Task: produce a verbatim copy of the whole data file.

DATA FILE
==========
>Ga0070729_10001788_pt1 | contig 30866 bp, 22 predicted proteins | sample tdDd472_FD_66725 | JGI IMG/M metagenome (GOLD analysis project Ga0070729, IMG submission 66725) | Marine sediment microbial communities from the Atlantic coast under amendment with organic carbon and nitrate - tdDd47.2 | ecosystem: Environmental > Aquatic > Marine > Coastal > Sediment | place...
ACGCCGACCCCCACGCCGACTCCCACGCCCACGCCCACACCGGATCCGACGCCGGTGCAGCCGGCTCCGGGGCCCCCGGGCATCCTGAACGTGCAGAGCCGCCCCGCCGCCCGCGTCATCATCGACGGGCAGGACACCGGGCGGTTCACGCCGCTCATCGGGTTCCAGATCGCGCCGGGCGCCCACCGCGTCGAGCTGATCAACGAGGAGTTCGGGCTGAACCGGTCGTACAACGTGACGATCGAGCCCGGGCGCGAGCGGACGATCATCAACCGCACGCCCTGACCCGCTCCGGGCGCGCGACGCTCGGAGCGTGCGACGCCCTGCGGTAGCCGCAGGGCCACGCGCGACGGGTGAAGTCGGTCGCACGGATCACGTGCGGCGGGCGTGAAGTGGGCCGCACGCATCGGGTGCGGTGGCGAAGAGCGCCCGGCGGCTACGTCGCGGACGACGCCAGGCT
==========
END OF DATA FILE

>Ga0070729_10001788_pt1 | contig 30866 bp, 22 predicted proteins | sample tdDd472_FD_66725 | JGI IMG/M metagenome (GOLD analysis project Ga0070729, IMG submission 66725) | Marine sediment microbial communities from the Atlantic coast under amendment with organic carbon and nitrate - tdDd47.2 | ecosystem: Environmental > Aquatic > Marine > Coastal > Sediment | place...
ACGCCGACCCCCACGCCGACTCCCACGCCCACGCCCACACCGGATCCGACGCCGGTGCAGCCGGCTCCGGGGCCCCCGGGCATCCTGAACGTGCAGAGCCGCCCCGCCGCCCGCGTCATCATCGACGGGCAGGACACCGGGCGGTTCACGCCGCTCATCGGGTTCCAGATCGCGCCGGGCGCCCACCGCGTCGAGCTGATCAACGAGGAGTTCGGGCTGAACCGGTCGTACAACGTGACGATCGAGCCCGGGCGCGAGCGGACGATCATCAACCGCACGCCCTGACCCGCTCCGGGCGCGCGACGCTCGGAGCGTGCGACGCCCTGCGGTAGCCGCAGGGCCACGCGCGACGGGTGAAGTCGGTCGCACGGATCACGTGCGGCGGGCGTGAAGTGGGCCGCACGCATCGGGTGCGGTGGCGAAGAGCGCCCGGCGGCTACGTCGCGGACGACGCCAGGCT